Why do we have expectations? Why do we put that pressure on ourselves? It’s silly really, thinking that something will turn out one way, or work a particular way, and decide that NO OTHER WAY IS AT ALL POSSIBLE. That’s a very silly way of living life. Especially living life with a toddler.
Take for example my well intentioned idea of trying to keep my house neat and ordered.
See those beautiful shelves. Each with its own darling little toy box. Each toy box filled with a specific grouping of toys. One holds the wooden toys. One holds all the cars and trucks and trains. One holds the stuffed animals. I was well into that idea of minimalistic play. Your child will focus and play with one or two things at a time. An ordered mind, free from chaos. It will help them to develop patience, fine motor skills, focus, a quieter and more thoughtful attitude, and the ability to have a larger and longer attention span.
Now look at my well intentioned idea.
That was taken the first day after the shelves were put in place, so rather it was just a reaction. More than likely Stormaggedon probably just thought “Oo, what are those? I’m going to pull everything out because I can!” It’s not that bad anymore. But now those boxes are no longer sorted. Usually it’s just “Let’s take this off the floor and shove it somewhere out of sight”. Perhaps one day I’ll go back to ordering it again. Perhaps not.
So silly me thought I could try again a little while later with a children’s table.
Look at it. Pristine. Simple. Beautiful. I thought, “He can eat his food here from now on and feel like a big person. Perhaps that will help with his fussiness” (lol, see previous post “Dinner. Again. Why”). And then I thought “He will sit here quietly for craft time, creating lovely pictures, using pencils and crowns, and sometimes paint! Maybe even use his playdough”
Ok, admittedly the table got better use after time, and he does eat there, and he does do his creative craft there. That’s fine.
Yet, I keep having these expectations on how life will be and get completely floored by reactions I did not expect.
We recently took a trip to Townsville to visit my in-laws. It was Stormaggedon’s first plane ride. Leading up to the trip, my first and only worry was how he would be on the flight. We planned to not hang around the airport for too long, we came equipped with an iPad loaded with movies that he could sit and watch. We packed some of his favourite toys and books, and prayed he wouldn’t ask for others once we got to the other end. We brought water and snacks and hoped his ears wouldn’t bother him. I hoped against hope that he wouldn’t get motion sick. Finally the day arrived. He was a little troublesome having to line up and wait for boarding (honestly what’s the point of flying with a small child if the airline decided to not bother with “Any families travelling with small children can now board first”). But once we were on board, he loved it. He loved taking off. He loved sitting next to the window seat. He loved the flight. He loved being able to just watch his movie on his iPad. Everything was perfect, it couldn’t have gone better. Then we got to his grandparent’s house, and something happened that I completed did not expect or plan for. He wanted to go home. Immediately. “Can we go now?” was the question we were faced with for two days straight. “We have to go home now!”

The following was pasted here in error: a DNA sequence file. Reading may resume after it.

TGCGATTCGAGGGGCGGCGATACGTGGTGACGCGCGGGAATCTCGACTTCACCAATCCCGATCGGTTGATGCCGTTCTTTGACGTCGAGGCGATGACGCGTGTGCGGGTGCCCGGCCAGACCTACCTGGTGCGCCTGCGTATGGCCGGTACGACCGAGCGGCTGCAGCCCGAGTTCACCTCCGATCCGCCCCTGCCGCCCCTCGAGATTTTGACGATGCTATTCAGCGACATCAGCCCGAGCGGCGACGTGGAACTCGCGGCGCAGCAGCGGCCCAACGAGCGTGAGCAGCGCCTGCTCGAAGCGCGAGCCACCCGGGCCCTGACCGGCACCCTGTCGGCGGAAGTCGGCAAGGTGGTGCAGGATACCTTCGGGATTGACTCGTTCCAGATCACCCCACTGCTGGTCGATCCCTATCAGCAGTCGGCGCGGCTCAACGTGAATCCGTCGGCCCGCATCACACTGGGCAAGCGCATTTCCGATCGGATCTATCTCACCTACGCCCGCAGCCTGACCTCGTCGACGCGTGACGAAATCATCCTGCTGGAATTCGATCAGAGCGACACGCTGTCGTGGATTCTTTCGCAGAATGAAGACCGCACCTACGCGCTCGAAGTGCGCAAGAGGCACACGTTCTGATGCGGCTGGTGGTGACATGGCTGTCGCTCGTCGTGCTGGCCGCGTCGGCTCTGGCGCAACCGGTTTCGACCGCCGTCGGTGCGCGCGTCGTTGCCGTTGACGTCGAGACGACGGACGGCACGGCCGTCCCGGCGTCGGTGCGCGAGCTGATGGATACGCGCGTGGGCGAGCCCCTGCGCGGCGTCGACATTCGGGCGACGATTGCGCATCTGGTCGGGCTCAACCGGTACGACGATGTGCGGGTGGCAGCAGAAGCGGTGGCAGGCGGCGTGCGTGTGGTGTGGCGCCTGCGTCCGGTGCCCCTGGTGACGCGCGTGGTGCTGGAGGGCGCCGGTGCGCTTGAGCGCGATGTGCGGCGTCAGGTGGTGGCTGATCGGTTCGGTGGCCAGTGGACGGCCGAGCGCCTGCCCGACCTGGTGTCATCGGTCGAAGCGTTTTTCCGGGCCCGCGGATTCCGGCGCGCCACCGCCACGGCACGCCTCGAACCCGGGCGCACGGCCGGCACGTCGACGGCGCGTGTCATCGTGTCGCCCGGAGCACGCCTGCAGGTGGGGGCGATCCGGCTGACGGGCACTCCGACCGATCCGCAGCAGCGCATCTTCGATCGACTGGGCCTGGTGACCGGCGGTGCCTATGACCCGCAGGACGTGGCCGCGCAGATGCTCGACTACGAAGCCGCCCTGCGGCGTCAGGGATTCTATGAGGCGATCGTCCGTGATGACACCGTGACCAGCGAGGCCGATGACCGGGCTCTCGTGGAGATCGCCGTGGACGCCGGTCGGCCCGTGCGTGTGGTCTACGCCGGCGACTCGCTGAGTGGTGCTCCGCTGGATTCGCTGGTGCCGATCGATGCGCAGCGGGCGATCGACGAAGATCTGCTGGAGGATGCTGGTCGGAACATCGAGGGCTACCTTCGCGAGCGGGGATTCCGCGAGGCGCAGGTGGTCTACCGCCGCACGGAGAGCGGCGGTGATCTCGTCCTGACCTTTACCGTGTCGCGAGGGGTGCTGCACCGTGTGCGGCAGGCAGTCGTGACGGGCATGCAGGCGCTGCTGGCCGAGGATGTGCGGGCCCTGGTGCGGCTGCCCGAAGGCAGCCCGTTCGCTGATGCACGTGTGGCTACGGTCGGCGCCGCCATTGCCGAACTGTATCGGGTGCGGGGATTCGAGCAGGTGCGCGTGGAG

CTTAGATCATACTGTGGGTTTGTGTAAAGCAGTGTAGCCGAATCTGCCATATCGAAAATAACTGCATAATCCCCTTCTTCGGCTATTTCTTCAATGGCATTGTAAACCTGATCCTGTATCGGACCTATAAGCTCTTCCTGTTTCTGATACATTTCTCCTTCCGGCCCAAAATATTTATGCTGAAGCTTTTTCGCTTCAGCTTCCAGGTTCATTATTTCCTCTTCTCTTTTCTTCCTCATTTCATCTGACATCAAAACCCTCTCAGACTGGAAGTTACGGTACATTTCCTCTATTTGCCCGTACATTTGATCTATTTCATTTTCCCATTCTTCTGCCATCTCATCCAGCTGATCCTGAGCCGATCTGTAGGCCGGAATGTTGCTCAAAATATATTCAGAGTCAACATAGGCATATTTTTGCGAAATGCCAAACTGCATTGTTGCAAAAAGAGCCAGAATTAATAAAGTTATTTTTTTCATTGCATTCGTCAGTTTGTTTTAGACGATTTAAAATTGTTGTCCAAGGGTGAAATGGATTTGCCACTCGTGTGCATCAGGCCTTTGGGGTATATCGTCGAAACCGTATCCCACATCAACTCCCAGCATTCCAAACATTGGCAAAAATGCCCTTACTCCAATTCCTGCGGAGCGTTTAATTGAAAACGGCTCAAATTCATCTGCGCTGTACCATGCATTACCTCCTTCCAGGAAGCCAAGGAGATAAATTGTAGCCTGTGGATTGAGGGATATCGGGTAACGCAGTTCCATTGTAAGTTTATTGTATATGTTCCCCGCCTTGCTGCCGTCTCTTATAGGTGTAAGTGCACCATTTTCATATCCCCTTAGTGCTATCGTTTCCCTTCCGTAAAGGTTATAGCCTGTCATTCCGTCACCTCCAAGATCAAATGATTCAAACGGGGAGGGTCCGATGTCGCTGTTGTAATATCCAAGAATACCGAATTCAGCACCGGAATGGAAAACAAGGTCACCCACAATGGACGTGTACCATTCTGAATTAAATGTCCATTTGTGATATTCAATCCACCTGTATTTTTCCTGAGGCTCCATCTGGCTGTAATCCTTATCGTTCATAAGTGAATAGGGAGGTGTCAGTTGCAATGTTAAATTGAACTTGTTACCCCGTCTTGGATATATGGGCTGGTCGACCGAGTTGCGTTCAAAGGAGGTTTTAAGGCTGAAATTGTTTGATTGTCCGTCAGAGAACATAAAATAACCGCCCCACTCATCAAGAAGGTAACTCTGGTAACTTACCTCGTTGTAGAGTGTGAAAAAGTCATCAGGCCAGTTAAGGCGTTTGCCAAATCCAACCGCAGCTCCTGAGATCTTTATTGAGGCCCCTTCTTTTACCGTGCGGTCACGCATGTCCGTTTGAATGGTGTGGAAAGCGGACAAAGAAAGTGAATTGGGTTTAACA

“I want to go home now!”
“I don’t want to be here anymore!”
Oh god, we planned to be here for 5 days. What have we done?! Two and a half days later of tantrums and tears he finally settled in. But I still laugh about it, a month later, thinking that we never even planned for what would happen if he didn’t want to be there when we got there. Suddenly that trip to New Zealand I’m planning for the beginning of next year doesn’t look so wonderful after all.
My advice: never expect anything. The reality will always be the opposite. You live in topsy-turvy land now. Just go with the flow, and try not to spend too much time colour coding your toys.